MomPower Contributor Lisa Van De Graaff

I gave birth to my baby at 2:40am, twenty-seven hours after those first pains I’d waited so long to feel. The contractions were regular from the start, and progressed normally. I rode the waves with the help of my partner, who danced with me through a series of foreign motions and steps. I felt like I was doing it, the no-pain-medication-no-medical-intervention-perfect-birth for my child. Then I bonked. I was exhausted and only dilated to 7 cm. I had nothing left but the pain, so I asked for medication. What a blessing a shot of medication was. I slept a little, rejuvenated, and was ready to continue (with an epidural, please).

Then the epidural didn’t work. That was bad. Then the contractions slowed from the epidural that wasn’t helping my pain. That was worse. Then there was Pitocin. Worse again as I felt my body’s contraction followed by a Pitocin contraction. The staff didn’t believe me, not even my own doctor believed that I was feeling two contractions back-to-back. They also didn’t believe that I could feel the pain, all the way to 10 cm. All this made for an experience far different from what I had hoped birth would be as I had journaled and meditated, and dreamed of this rite of passage. The worst part of it though, was that I knew something was wrong.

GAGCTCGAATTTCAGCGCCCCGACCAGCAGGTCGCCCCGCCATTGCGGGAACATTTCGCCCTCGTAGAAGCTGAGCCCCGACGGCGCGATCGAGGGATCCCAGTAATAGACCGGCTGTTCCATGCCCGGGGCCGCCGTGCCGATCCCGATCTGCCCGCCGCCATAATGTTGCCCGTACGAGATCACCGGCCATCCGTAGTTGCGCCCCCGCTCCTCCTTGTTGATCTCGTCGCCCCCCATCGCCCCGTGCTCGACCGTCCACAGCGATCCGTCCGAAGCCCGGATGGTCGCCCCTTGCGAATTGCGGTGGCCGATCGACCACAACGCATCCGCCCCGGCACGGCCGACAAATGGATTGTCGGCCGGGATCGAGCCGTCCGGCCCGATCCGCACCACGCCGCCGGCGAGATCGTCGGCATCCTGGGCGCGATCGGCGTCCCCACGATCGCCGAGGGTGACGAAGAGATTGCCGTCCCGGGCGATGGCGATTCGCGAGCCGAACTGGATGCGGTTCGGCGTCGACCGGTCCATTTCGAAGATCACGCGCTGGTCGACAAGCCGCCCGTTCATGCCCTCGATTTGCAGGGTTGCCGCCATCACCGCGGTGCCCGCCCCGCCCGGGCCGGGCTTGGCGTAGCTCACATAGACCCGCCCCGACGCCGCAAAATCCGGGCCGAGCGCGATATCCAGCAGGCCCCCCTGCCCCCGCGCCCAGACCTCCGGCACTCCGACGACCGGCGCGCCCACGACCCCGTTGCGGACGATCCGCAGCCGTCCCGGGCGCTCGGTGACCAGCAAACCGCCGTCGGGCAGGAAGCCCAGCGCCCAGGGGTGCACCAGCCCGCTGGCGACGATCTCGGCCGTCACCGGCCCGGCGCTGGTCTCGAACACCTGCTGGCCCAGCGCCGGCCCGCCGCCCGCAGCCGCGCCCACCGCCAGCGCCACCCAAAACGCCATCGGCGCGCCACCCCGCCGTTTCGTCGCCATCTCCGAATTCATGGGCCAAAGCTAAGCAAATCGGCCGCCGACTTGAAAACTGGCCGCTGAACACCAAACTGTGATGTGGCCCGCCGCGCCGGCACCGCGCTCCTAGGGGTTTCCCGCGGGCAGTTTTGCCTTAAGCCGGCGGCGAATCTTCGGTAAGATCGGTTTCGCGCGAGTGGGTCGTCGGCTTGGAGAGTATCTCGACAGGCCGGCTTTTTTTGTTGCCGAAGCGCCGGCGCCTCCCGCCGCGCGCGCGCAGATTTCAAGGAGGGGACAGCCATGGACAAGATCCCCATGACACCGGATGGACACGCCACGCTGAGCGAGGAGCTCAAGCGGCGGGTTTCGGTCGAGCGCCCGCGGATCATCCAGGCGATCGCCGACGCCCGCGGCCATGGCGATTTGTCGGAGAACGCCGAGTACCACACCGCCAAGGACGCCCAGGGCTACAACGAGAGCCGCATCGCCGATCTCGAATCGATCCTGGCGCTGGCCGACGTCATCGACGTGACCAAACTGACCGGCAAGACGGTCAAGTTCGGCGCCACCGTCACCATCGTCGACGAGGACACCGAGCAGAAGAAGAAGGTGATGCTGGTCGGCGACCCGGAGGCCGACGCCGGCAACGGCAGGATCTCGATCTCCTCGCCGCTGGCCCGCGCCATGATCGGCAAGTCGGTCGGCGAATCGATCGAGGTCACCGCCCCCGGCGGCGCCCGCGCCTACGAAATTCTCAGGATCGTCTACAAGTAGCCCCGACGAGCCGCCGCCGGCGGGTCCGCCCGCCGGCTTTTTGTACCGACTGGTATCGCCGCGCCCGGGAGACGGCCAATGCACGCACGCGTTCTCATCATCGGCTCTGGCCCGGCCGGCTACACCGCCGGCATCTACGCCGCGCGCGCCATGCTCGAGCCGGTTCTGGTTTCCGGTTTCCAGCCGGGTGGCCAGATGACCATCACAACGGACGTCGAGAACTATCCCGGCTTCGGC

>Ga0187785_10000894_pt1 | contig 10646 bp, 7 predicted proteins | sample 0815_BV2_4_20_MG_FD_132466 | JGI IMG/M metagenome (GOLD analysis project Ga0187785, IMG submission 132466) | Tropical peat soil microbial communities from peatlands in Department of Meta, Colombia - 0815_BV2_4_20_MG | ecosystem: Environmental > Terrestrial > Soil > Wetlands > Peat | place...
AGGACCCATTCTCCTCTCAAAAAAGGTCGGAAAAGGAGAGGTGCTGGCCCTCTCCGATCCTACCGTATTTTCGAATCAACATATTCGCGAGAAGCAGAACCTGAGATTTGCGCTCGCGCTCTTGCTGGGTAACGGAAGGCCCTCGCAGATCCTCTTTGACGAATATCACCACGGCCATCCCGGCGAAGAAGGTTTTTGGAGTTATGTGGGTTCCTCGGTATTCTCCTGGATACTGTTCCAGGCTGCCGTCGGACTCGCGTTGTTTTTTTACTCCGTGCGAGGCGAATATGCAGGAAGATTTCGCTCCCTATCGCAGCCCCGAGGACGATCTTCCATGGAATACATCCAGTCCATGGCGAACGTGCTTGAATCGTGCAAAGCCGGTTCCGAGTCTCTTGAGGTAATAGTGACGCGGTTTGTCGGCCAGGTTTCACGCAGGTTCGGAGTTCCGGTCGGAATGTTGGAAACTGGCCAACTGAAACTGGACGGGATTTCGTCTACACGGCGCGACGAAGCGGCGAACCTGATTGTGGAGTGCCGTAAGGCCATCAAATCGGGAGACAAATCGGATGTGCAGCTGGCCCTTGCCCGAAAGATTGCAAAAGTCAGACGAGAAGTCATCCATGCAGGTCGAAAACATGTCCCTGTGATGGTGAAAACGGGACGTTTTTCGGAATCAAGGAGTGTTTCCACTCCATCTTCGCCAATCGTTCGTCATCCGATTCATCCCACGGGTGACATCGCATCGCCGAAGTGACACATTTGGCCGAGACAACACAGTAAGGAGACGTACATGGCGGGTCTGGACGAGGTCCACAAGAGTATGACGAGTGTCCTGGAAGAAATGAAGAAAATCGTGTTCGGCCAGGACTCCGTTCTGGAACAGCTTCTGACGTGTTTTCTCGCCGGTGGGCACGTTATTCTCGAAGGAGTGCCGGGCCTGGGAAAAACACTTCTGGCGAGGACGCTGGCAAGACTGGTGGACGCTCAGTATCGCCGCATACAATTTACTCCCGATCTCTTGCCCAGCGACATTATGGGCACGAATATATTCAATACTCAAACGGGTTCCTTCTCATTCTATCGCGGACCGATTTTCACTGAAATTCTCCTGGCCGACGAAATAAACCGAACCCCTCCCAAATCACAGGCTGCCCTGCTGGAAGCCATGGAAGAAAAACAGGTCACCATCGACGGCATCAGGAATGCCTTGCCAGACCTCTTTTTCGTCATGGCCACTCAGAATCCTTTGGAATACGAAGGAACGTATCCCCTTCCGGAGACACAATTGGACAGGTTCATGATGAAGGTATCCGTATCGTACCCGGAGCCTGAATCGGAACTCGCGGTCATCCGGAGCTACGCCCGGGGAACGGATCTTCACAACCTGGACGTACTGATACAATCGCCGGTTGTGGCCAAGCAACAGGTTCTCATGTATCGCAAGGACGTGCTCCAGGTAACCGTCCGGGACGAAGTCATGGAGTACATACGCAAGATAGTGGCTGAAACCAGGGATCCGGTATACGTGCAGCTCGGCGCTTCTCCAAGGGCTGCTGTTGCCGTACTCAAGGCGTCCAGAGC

I had known for hours that something wasn’t working as it should, and yet I had remained silent. Now here I was connected to tubes, listening to nurses whisper about vacuums and forceps and babies that are allowed to get too big. I had a doctor who didn’t believe anything I said, a doula so tired all she could do was sit in the corner, and a husband who became my knight in shining armor all at once as he spoke up in a most unusual manner and demanded they listen. His strength became mine, and I said it was time for a cesarean.


There is more to the story, but the relevant result was a healthy, beautiful girl. According to the surgeon, a cesarean was inevitable because of how my daughter had become wedged in my pelvis. Had my daughter remained in the meconium-filled womb any longer, she may well have suffered irreparable brain damage. Once again, the lesson to follow my instincts was taught to me.

A nurse said, “the baby was taken by cesarean” as she dictated information to another nurse in the recovery room. I corrected her: “The mother delivered the baby by cesarean.”

It took months for me to stop judging myself for the less-than-perfect birth. I felt I had failed to fulfill my dream. I felt I had failed my daughter, my husband, my mother, women everywhere. Then a friend stopped me in my tracks (literally), when she said to me, “You get the birth you get and do the best you can, but you can decide what kind of mother you are going to be.”

She was right, and I am going to be the best mother I can be.